He explained that the civil protection has its own capacities but that considering that many of them are engaged in the coronavirus crisis and dispersed in hospitals, additional capacities are necessary.
He said that the police is always here when Croatian citizens needs them and have been engaged from the very start, when the first tremor occurred yesterday.
All police forces in Sisak-Moslavina County are out in the field and they have been joined by other police administrations, particularly from Zagreb. They are helping organise traffic and hotspots. They are being accompanied by civil protection units and interventionary forces.
Croatian military helping Petrinja residents clear up earthquake damage
Croatian military personnel are helping residents of Petrinja in clearing up and repairing the damage, the Defence Ministry said.
“Our hearts go out to Petrinja. Hang in there, the whole of Croatia is with you!” the Defence Ministry said.
Parliament House suffers new damage
After suffering damage in the March earthquake in Zagreb, Parliament House suffered additional damage in the latest earthquake.
The exact extent of the damage is not known as yet until the relevant services inspect the building.
Parliamentary staff were in the building when the earthquake with a magnitutde of 6.2 struck at 12.20 and were evacuated, the parliamentary media service reported.
Zagreb’s hospitals sustain some damage, patients priority
Zagreb’s KB Sveti Duh hospital sustained damage in Tuesday’s earthquake, the situation was dramatic because some patients were in labour and surgeries were underway, and we are now 100% focused on taking care of patients, hospital director Mladen Busic told Hina.
Busic said that KB Sveti Duh hospital was ready to take patients from Sisak and they are waiting for information on that.
“The City of Zagreb and all of its health capacities will be maximally available to everyone in need of medical care,” he said.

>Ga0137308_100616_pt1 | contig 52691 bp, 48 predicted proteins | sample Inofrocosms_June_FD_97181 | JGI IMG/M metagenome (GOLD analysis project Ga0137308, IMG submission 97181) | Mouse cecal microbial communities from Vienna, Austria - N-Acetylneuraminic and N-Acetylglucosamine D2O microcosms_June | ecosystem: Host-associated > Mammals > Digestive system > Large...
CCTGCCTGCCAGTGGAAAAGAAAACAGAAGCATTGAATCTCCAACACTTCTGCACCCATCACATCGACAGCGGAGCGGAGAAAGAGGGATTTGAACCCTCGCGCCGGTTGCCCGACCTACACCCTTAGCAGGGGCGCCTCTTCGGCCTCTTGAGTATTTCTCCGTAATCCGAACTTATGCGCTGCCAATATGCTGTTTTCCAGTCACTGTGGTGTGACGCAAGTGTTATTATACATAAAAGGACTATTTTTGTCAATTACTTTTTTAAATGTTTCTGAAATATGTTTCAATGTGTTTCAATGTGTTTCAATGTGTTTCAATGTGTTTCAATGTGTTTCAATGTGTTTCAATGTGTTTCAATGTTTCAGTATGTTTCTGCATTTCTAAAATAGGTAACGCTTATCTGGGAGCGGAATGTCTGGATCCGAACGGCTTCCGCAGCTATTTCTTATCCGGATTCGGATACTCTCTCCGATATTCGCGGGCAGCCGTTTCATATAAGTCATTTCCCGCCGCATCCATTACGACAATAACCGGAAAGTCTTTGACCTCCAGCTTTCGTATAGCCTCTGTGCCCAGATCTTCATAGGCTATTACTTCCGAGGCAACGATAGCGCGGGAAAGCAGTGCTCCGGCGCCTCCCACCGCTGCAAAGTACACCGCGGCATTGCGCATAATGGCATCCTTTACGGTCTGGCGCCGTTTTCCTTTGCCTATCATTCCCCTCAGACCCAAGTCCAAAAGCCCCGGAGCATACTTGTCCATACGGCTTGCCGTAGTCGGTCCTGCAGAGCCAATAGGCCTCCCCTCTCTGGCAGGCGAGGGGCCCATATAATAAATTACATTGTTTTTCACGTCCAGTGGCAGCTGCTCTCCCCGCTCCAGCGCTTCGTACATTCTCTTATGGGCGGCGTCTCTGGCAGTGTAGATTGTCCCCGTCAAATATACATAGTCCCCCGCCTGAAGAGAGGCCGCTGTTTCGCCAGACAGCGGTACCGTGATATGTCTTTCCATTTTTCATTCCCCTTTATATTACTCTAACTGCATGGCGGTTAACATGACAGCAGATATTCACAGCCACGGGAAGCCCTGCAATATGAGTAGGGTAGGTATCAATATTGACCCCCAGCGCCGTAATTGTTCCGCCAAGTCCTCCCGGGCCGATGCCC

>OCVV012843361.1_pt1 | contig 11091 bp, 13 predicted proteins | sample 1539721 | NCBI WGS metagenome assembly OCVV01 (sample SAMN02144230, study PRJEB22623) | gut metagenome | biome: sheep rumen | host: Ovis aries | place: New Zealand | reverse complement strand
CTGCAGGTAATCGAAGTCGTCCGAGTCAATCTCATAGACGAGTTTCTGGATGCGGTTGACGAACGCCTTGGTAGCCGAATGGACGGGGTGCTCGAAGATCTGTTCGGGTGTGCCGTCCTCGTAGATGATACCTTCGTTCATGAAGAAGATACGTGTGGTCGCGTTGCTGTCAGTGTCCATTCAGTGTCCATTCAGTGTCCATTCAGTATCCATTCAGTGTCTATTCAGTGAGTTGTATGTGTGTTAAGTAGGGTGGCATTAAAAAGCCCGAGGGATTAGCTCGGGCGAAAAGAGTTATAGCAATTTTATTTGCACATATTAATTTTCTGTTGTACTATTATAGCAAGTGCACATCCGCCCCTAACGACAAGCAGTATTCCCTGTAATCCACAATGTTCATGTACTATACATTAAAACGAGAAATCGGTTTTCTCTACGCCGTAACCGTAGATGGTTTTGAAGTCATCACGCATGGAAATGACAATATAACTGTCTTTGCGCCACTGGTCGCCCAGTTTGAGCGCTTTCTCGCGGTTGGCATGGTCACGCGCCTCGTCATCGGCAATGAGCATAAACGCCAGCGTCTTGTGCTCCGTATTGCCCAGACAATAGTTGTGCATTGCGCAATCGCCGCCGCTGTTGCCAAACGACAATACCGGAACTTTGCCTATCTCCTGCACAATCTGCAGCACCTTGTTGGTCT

No injured in Zagreb’s KBC Sestre Milosrdnice hospital, minor material damage
There are no injured in the KBC Sestre Milosrdnice hospital, there is minor material damage, and most patients who left the building during the earthquake have returned to the hospital, Davor Vagic, advisor to the KBC’s director, told Hina.
The hospital’s buildings are still being checked, but according to available information the damage sustained is not significant, Vagic said.
As for the Arena Zagreb sports hall, which has been turned into an inpatient clinic for COVID patients, it is stable and the patients are safe, he added.
Vagic said that the KBC Sestre Milosrdnice was ready to help the rest of the hospital system as much as possible.
The hospital is also absolutely prepared to take patients from Sisak and Petrinja but a decision on that will be made by the national crisis response team and the Health Ministry, Vagic said.
Transport organised for hospital patients out of Petrinja
Health Minister Vili Beros said on Tuesday that transport had been organised for COVID patients from the hospital in Petrinja after the earthquake.
Eight intensive-care COVID patients will be transferred to Zagreb’s Dubrava Hospital, three intensive-care patients will be taken to Sisak, eight cardiological patients to Zagreb’s Sisters of Mercy Hospital and another 20 or so patients will also be taken to Zagreb, Beros said during a visit to Petrinja.
He said talks were under way with the heads of psychiatric institutions to take in 100 people from Petrinja.
The Clinical Hospital Centre Zagreb said it would admit about 40 COVID patients from the hospital in Sisak.
The Interior Ministry said on Tuesday that COVID e-passes introduced for travel between counties have been suspended and that police checkpoints around the country were being disbanded.
“The police throughout Croatia are disbanding checkpoints between counties. The e-passes system has been suspended,” the ministry said.
“Adhere to epidemiological measures, slow down while driving and don’t rush,” the ministry added.